Rockhound Gulch (Denny Creek), Denny Mountain, King Co., Washington, USA
|Latitude & Longitude (WGS84):||47° 25' 2'' North , 121° 26' 26'' West|
|Latitude & Longitude (decimal):||47.41722,-121.44056|
|Köppen climate type:||Csb : Warm-summer Mediterranean climate|
NOTE: This locality is now closed to collecting. Here are Bob Jackson's description of Rockhound Gulch:
""To reach Rockhound Gulch, take the Melakwa Lakes trail no. 1014. You will start on the west side of Denny Creek, cross to the east side via a large hewn log bridge, cross back to the west side where the trail descends a bank to a rock crossing. After this second crossing, the trail switchbacks up a hill, then comes back close to the creek canyon. At this point you will have a wide view of the cliffs of Low Mountain (5000') on your left. Just after you see this view, the trail turns left, and a poor trial goes off the right side down into Denny Creek canyon, across a flat rock outcrop above a waterfall, to a rocky-bottomed canyon up the side of Denny Mountain. This is Rockhound Gulch."
Bob Jackson (1974) Rockhound's Guide to Washington
*Cannon, B. (1975): Minerals of Washington, p.82,85
10 valid minerals. 1 erroneous literature entry.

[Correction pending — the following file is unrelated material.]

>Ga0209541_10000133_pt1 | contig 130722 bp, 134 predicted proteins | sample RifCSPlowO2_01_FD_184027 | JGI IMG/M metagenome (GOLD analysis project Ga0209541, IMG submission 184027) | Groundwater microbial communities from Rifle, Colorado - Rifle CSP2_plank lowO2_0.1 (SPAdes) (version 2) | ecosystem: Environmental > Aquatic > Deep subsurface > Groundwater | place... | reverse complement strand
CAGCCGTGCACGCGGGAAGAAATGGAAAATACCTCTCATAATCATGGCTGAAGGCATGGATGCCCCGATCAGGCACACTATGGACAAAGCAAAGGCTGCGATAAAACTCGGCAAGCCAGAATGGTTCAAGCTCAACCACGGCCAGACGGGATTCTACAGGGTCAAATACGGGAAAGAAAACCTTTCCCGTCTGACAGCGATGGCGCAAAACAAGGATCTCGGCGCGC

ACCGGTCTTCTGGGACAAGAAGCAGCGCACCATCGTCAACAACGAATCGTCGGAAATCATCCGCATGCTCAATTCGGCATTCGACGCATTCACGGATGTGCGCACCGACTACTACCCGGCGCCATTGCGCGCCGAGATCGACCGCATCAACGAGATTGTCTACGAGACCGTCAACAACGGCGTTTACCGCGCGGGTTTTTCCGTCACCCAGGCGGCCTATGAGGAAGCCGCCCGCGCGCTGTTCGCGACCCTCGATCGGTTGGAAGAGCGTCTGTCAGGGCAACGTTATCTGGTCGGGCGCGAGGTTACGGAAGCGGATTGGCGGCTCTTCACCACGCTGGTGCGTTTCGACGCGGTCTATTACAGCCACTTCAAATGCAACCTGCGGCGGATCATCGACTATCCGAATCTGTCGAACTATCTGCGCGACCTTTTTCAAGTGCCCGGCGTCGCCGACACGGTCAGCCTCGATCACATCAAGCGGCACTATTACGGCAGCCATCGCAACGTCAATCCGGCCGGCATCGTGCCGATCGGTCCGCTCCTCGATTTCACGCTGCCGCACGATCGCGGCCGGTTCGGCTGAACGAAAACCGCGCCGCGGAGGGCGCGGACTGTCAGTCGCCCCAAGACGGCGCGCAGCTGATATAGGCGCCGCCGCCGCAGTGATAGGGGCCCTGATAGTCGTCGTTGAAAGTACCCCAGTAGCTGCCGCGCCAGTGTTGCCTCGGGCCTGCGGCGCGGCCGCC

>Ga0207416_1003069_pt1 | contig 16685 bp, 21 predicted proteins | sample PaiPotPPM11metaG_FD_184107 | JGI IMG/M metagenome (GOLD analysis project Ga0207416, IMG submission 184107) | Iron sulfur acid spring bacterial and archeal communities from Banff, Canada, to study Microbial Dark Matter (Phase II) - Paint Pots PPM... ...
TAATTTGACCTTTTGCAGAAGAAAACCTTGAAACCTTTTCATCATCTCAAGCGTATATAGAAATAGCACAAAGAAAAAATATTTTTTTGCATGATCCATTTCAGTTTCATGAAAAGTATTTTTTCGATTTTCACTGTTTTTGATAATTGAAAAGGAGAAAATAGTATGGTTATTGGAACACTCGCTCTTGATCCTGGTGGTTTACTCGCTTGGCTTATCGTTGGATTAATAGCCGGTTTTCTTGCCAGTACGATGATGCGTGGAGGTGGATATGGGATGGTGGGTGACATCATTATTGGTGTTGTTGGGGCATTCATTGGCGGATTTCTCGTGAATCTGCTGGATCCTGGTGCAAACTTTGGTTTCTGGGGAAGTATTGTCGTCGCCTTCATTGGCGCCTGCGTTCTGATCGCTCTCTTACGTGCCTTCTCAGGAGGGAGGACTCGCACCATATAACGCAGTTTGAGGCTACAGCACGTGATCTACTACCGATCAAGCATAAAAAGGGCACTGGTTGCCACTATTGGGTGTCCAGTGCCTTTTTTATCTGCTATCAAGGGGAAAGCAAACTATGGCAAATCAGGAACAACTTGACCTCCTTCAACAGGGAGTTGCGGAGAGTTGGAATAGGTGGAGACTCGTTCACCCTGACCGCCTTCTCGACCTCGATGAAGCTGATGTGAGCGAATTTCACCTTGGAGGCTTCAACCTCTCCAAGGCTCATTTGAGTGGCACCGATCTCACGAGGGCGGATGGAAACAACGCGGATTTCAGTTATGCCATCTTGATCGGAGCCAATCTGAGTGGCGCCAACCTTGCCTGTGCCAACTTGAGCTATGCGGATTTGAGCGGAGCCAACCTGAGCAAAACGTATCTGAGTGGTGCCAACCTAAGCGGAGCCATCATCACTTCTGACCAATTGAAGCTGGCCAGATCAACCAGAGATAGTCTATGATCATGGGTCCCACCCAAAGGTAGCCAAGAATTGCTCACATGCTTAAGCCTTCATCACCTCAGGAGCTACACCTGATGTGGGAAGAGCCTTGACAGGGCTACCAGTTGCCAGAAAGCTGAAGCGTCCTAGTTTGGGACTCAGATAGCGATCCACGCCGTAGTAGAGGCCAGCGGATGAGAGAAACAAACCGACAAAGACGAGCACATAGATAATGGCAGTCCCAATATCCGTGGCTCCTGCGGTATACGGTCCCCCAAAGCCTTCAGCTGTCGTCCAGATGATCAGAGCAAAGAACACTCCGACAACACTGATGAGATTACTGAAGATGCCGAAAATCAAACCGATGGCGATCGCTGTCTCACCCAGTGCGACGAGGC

This geological map and associated information on rock units at or nearby to the coordinates given for this locality is based on relatively small scale geological maps provided by various national Geological Surveys. This does not necessarily represent the complete geology at this locality but it gives a background for the region in which it is found.
Click on geological units on the map for more information. Click here to view full-screen map on Macrostrat.org
0 - 2.588 Ma
|Rupelian - Eocene|
28.1 - 56 Ma
|Eocene nonmarine rocks|
Age: Paleogene (28.1 - 56 Ma)
Stratigraphic Name: Manastash Formation; Naches Formation; Roslyn Formation; O'Brien Creek Formation
Description: Predominantly sandstone and shale. Includes some conglomerate in the Cle Elum area in Kittilas County. Contains extensive coal seams near Roslyn and carbonaceous shale and coal beds in White Pass area. Contains tuff beds in northwestern Ferry County.
Comments: Naches Formation is mostly basaltic and rhyolitic volcanic rock with minor andesitic rock and interbedded sedimentary rock (feldspathic sandstone) (Tabor and others, 1993, Stout, 1964). The thickness of the Naches Formation is 8000-10000+ feet thick (Stout, 1964).
Reference: Horton, J.D., C.A. San Juan, and D.B. Stoeser. The State Geologic Map Compilation (SGMC) geodatabase of the conterminous United States. doi: 10.3133/ds1052. U.S. Geological Survey Data Series 1052.